Wednesday

27th Oct 2021

Corruption costs EU €71bn a year

  • Corruption has an economic as well as social and political cost, a European Parliament study says (Photo: Images_of_Money)

The lack of EU-wide action against organised crime and corruption costs the EU at least €71 billion each year, according to a study published by the European Parliament.

Corruption itself costs the EU economy up to €900 billion each year when lost tax revenues are taken into account, but also the social and political costs such as more unequal societies, high levels of organised crime or a weaker rule of law and the public mistrust it generates.

Read and decide

Join EUobserver today

Become an expert on Europe

Get instant access to all articles — and 20 years of archives. 14-day free trial.

... or subscribe as a group

The estimate goes well beyond the €120 billion figure usually put forward by the European Commission, which takes into account only the loss of tax revenue and investment.

The findings are part of a research project at the European Parliament on the "cost of non-Europe".

The study on organised crime and corruption was commissioned last September by the EP's civil liberties, justice and home affairs committee and recently published by the European parliamentary research service.

It is based on three reports carried out by the Rand Europe and CEPS think-tanks and and Oxford academic, Federico Varese.

"The lack of ratification, transposition, implementation and enforcement of international and EU norms poses one of the main barriers in the European fight against organised crime and corruption," the study says.

In its fight against organised crime and corruption, the EU is hampered by "the lack of a proper EU definition of organised crime, the absence of an EU directive approximating corruption in the public

sector, the lack of an EU-wide system of whistle-blower protection and the fact that there is no consolidated framework for police and judicial cooperation", the study says.

Whistle-blower protection

In their recommendations to EU policy makers, the authors of the study say that establishing an "effective and truly independent" European public prosecutor working with Europol and Eurojust, the EU's police and justice agencies, would save the EU budget €200 million annually. The figure is based on a predicted increase in prosecution and conviction rates.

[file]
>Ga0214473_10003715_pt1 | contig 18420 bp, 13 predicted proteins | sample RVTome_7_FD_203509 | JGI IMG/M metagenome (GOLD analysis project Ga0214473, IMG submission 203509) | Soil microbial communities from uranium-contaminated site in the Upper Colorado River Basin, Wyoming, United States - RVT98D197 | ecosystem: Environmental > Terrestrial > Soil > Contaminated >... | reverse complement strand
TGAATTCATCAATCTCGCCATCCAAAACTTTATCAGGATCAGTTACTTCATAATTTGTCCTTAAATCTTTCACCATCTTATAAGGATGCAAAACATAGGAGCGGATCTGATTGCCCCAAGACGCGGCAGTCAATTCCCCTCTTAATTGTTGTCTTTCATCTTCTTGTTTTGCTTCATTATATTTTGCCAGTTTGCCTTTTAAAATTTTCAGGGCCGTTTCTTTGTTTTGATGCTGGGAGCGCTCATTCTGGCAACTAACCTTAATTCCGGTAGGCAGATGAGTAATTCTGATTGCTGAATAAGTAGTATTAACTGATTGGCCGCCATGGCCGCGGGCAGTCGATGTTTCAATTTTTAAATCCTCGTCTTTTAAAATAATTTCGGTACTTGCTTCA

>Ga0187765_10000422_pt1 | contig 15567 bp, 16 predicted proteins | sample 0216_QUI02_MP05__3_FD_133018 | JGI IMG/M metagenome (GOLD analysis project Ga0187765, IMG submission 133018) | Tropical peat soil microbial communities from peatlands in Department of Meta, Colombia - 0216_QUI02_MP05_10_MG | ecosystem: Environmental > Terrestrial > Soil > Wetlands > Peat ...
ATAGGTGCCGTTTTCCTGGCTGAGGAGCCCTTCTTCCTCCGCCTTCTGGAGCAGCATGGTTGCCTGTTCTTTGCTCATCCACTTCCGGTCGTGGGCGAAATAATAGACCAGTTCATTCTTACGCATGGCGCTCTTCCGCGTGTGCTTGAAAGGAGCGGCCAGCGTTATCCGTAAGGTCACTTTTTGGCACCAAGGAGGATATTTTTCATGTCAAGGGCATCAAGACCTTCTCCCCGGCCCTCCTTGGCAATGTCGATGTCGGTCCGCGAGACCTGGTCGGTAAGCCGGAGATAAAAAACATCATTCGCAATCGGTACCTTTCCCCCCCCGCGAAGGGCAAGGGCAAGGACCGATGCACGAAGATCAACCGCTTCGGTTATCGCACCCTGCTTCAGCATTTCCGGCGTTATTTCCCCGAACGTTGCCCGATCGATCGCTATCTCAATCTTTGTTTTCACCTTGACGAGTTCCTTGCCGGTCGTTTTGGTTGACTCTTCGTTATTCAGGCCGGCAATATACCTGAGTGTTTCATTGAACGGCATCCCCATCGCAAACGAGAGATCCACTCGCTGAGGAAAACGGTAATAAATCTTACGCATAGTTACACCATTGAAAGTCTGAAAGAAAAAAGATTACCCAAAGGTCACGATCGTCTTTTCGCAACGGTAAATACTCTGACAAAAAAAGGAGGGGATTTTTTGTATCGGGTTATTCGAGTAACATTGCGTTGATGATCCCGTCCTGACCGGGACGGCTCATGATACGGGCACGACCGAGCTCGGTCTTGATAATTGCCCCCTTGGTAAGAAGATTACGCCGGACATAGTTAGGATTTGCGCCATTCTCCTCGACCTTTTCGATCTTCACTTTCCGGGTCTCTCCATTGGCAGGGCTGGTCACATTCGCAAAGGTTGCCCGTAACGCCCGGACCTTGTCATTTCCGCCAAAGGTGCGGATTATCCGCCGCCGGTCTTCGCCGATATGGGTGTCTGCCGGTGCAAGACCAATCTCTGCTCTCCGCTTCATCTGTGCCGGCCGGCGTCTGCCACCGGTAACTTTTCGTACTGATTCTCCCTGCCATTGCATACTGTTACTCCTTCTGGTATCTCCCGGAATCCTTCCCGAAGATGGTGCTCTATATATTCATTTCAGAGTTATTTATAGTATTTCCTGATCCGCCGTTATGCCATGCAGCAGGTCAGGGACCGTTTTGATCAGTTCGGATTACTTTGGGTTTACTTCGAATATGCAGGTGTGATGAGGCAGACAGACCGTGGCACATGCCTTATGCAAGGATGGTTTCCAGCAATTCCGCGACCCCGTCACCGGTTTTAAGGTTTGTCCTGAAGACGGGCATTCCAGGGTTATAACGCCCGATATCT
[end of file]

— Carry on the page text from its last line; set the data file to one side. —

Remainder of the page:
The study also recommend to integrate the different EU monitoring mechanisms into "a broader rule of law monitoring framework". The move would save €70 million annually thanks to potential gains of GDP.

One sector particularly vulnerable to corruption is public procurement, with an annual cost estimated at €5.33 billion each year.

The study recommends the establishment of a "full EU-wide e-procurement system". It says that would reduce cost of corruption risk in public procurement by €920 million a year.

Other recommended measures are a better protection of whistle-blowers both in EU institutions and member states, as well as a better mutual recognition of freezing and confiscation orders and cooperation for the European arrest warrant.

Bulgaria seen as most corrupt in EU

The latest report from Transparency International ranks Bulgaria as the most corrupt in terms of perception in the entire EU.

Croatia and Hungary are 'new face of corruption'

Transparency International said the crackdown on civil society in Croatia and Hungary "under the guise of a nationalist, ‘illiberal’ agenda" represented the new face of corruption in Europe.

Feature

Covid-hit homeless find Xmas relief at Brussels food centre

The Kamiano food distribution centre in Brussels is expecting 20 people every half hour on Christmas Day. For many, Kamiano is also more than that - a support system for those made homeless or impoverished.

Top court finds Hungary and Poland broke EU rules

EU tribunal said Hungary's legislation made it "virtually impossible" to make an asylum application. Restricting access to international protection procedure is a violation of EU rules.

Stakeholders' Highlights

  1. Nordic Council of MinistersNew report reveals bad environmental habits
  2. Nordic Council of MinistersImproving the integration of young refugees
  3. Nordic Council of MinistersNATO Secretary General guest at the Session of the Nordic Council
  4. Nordic Council of MinistersCan you love whoever you want in care homes?
  5. Nordic Council of MinistersNineteen demands by Nordic young people to save biodiversity
  6. Nordic Council of MinistersSustainable public procurement is an effective way to achieve global goals

Latest News

  1. How to break the political deadlock on migration
  2. Hedegaard on the hazards of stalling climate action
  3. Belarus exiles in EU fear regime-linked murderers
  4. No place for Polish 'war' rhetoric, Commission says
  5. Nine countries oppose EU gas market reform
  6. EU-UK impasse on top court in post-Brexit customs talks
  7. Erdoğan orders out US and EU ambassadors
  8. EU banks play 'major role' in deforestation, report finds

Join EUobserver

Support quality EU news

Join us